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Kristin Sainani has a useful statistics column in PM&R.
This ‘Reference Collection to push back against “Common Statistical Myths”’ is very useful for educational purposes, for myth-busting, and also during the publication and peer-review process.
Joshua Starmer has an excellent StatQuest YouTube channel which breaks down statistics and machine learning methods into short animated videos that are easy to understand.
Similarly, although slightly longer, Andy Field posted a series of Undergraduate statistics lectures on YouTube.
How to justify an alpha (not necessarily 0.05)— Stuart McErlain-Naylor (@biomechstu) June 14, 2021
A really well written preprint by @MaxMa1er and @lakens: https://t.co/MhPMD8cVWk
Did you know, with high sample sizes certain p values below alpha can be more likely under a true null hypothesis than under a true alternative hyp? pic.twitter.com/SAs6VFyLHe
This editorial in Journal of Sports Sciences, titled ‘Power, precision, and sample size estimation in sport and exercise science research’ should be useful across all disciplines.
G*Power is a free and easy to use tool for power analysis. For a short (under 5 min) demonstration, see my tutorial video below:
Considerations such as resource constraints are also important when planning a study / sample size - as discussed in this pre-print by Daniel Lakens.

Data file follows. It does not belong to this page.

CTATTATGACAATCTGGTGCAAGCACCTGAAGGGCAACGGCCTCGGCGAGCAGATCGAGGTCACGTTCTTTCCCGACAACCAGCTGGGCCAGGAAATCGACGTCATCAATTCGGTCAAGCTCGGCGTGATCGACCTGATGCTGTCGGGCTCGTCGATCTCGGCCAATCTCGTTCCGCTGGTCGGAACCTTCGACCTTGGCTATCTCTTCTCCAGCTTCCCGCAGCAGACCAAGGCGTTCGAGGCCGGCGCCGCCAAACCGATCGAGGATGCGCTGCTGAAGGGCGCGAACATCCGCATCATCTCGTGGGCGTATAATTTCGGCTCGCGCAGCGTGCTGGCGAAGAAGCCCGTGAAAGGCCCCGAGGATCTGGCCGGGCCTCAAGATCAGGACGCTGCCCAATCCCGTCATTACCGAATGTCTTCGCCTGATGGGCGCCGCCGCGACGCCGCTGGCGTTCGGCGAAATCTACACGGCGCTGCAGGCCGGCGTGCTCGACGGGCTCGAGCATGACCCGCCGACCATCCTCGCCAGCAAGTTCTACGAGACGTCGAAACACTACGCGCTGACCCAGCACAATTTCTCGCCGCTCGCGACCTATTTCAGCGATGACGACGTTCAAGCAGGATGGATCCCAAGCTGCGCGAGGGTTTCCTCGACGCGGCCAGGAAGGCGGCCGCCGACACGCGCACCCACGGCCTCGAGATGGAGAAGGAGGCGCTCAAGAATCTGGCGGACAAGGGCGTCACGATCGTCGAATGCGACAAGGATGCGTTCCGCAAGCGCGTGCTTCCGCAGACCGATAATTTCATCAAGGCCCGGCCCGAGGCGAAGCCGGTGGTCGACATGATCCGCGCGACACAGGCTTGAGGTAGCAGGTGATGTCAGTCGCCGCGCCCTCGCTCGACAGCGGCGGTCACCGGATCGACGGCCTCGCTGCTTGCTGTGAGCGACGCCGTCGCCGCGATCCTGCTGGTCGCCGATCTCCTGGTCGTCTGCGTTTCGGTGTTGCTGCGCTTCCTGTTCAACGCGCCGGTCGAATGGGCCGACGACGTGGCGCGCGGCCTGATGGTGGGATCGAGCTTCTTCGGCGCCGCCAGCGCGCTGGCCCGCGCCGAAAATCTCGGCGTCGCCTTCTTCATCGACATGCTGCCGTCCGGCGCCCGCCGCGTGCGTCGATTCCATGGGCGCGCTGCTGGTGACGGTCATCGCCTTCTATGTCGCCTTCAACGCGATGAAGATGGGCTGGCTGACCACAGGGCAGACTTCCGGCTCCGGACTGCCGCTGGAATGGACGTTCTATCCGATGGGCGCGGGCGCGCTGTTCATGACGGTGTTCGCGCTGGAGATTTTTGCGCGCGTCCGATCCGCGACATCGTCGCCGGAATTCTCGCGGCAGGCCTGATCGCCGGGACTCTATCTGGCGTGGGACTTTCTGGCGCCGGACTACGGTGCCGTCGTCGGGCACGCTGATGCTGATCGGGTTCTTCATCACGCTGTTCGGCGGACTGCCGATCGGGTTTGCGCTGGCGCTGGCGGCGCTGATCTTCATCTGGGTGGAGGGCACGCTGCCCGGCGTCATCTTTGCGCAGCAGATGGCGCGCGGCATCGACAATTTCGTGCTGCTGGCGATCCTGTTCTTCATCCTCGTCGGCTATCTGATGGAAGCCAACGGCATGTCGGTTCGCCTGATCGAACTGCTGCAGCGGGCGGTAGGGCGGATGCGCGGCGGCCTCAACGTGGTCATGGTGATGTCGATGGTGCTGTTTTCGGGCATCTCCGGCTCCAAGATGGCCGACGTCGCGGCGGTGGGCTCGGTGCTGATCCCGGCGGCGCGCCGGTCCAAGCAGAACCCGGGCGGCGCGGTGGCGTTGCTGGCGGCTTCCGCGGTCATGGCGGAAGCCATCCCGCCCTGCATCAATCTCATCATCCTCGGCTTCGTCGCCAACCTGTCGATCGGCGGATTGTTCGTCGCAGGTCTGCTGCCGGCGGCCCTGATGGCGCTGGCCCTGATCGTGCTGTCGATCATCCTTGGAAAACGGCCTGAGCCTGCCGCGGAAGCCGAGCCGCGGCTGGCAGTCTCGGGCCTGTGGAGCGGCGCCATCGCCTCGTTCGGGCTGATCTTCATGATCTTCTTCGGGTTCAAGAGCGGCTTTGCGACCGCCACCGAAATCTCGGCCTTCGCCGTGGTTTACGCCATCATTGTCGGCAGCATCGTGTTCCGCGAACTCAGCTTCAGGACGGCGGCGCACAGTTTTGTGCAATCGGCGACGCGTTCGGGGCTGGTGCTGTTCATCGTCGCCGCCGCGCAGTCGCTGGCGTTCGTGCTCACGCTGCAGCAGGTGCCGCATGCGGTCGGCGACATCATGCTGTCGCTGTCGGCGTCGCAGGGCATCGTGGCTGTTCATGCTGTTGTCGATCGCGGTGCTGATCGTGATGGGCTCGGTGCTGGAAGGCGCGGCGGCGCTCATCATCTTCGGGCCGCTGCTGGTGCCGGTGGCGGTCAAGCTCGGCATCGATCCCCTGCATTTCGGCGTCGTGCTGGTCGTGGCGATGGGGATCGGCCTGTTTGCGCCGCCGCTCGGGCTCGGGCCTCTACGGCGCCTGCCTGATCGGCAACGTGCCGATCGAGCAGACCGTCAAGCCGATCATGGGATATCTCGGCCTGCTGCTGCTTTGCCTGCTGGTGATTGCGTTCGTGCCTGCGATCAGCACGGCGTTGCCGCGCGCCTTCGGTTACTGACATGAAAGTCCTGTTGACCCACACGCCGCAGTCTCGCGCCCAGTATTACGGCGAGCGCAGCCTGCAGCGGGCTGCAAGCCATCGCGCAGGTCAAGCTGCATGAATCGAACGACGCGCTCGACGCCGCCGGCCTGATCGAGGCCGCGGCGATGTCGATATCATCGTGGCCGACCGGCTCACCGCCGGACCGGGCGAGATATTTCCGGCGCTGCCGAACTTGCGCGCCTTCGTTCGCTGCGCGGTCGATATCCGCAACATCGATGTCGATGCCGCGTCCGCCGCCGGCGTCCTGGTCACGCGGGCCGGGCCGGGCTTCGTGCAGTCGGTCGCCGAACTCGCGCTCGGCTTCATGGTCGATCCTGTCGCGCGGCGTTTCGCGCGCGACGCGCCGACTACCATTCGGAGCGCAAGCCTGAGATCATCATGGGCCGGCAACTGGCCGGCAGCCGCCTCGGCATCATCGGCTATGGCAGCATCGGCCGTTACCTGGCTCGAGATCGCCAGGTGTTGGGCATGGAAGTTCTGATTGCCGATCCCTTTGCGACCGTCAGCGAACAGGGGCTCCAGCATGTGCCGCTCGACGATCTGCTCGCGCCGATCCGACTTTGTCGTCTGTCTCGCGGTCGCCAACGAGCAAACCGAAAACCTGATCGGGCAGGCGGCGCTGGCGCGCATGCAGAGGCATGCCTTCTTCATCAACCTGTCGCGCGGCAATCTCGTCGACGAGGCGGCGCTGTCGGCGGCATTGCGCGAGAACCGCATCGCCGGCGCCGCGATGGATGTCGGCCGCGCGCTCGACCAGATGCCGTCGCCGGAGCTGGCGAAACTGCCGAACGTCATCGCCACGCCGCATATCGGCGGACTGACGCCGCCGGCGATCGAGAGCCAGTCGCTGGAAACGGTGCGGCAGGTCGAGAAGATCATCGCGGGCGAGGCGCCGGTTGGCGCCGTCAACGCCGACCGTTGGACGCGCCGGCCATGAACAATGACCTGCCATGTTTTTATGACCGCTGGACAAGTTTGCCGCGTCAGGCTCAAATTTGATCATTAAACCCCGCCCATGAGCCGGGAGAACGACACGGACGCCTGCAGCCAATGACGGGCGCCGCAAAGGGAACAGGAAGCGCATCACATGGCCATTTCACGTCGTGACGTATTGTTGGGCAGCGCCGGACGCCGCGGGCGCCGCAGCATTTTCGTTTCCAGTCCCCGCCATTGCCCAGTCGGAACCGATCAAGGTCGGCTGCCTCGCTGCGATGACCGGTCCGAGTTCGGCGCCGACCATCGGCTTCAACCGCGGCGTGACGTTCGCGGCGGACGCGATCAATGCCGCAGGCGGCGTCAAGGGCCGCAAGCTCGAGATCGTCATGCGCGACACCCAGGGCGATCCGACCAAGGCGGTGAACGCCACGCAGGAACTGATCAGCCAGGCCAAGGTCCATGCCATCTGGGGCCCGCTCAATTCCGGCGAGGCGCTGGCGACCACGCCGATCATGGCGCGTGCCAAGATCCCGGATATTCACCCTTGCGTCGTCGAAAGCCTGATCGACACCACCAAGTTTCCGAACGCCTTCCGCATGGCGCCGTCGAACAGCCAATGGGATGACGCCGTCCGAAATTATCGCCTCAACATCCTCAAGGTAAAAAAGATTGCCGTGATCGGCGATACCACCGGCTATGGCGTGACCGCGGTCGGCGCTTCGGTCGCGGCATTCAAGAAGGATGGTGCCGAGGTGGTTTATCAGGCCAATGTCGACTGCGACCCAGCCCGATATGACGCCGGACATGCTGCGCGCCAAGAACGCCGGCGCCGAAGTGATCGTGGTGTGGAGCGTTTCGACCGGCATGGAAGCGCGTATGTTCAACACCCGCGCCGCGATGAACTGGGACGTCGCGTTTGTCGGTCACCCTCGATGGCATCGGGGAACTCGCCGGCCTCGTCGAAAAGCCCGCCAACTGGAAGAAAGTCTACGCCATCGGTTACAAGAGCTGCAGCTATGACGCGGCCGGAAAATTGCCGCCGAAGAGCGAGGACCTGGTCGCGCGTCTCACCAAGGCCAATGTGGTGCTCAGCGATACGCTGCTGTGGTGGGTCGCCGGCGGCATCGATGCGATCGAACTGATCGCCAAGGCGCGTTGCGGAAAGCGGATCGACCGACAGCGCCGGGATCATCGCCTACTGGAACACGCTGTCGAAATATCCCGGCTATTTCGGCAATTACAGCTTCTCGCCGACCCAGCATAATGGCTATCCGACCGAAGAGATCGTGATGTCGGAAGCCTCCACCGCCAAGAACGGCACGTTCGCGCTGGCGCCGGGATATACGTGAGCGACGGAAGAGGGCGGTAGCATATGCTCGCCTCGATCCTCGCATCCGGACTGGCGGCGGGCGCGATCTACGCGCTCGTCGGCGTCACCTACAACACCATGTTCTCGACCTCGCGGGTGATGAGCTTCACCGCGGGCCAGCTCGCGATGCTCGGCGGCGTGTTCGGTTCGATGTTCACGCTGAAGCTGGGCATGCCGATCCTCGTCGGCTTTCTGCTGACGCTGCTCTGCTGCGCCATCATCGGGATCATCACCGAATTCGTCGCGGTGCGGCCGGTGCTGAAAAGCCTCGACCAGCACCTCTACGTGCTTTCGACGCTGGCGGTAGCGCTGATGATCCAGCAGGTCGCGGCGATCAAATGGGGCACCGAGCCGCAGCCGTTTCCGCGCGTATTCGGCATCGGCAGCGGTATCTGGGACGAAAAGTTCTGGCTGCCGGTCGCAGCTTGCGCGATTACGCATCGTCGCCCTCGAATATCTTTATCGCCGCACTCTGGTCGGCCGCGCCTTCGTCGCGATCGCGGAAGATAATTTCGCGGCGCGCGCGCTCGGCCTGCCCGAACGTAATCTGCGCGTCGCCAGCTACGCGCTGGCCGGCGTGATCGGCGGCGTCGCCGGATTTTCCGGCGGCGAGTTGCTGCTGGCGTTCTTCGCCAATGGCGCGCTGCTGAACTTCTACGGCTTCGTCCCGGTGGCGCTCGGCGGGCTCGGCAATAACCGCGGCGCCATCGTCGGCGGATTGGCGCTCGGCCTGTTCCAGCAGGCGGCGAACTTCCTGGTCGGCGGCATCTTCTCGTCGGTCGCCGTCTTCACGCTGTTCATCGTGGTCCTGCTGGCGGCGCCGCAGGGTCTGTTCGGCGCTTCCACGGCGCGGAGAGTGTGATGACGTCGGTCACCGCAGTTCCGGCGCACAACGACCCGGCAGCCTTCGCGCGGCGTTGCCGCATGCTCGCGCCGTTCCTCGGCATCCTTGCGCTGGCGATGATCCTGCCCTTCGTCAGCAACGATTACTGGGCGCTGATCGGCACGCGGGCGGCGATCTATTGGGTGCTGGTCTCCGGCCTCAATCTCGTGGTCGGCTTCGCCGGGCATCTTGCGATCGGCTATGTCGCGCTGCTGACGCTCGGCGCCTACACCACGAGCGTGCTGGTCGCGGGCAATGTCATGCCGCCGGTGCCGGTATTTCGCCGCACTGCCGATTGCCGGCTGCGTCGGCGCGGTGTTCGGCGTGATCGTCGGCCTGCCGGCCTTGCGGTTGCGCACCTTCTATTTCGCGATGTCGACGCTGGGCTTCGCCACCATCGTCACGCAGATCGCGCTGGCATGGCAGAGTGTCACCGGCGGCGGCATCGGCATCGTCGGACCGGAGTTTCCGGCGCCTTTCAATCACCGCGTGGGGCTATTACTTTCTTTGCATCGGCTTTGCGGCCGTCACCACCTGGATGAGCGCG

If you have to deal with small samples due to various constraints, then this paper provides recommendations for how best to do so.
The Twitter thread below walks you through the use of simulated data to determine power and other characteristics in R:
Here is a little intro thread on how to do simulations of randomized controlled trials.— Andrew Althouse (@ADAlthousePhD) January 25, 2021
This thread will take awhile to get all the way through & posted, so please be patient. Maybe wait a few minutes and then come back to it.
Many power analyses I read in published manuscripts are not reported with sufficient transparency to understand what on earth they are doing! What is the effect estimate? Where did it come from? For what test does it apply? Etc. Here is a reporting guide I give students#phdchat pic.twitter.com/BHPThzaiZJ— Guy Prochilo 🏳️ 🌈 (@GuyProchilo) August 10, 2020
Interested in performing power analysis but not sure where to start? Check out the "jpower" module in @jamovistats, from @richarddmorey.— Dan Quintana (@dsquintana) May 19, 2019
The way this module is structured is an excellent introduction to power analysis, here's how it works... pic.twitter.com/knBy78PrGx
For an introduction to Bayesian inferential statistics, I recommend the paper Bayesian data analysis for newcomers.
Tony Myers gave a lecture on ‘Bayesian Statistics for Sport Science’ as part of my Sports Biomechanics Lecture Series:
I presented ‘a practical open-source comparison of discrete and continuous biomechanical analysis techniques’ at the International Society of Biomechanics in Sports conference in 2020 (video below; paper here ):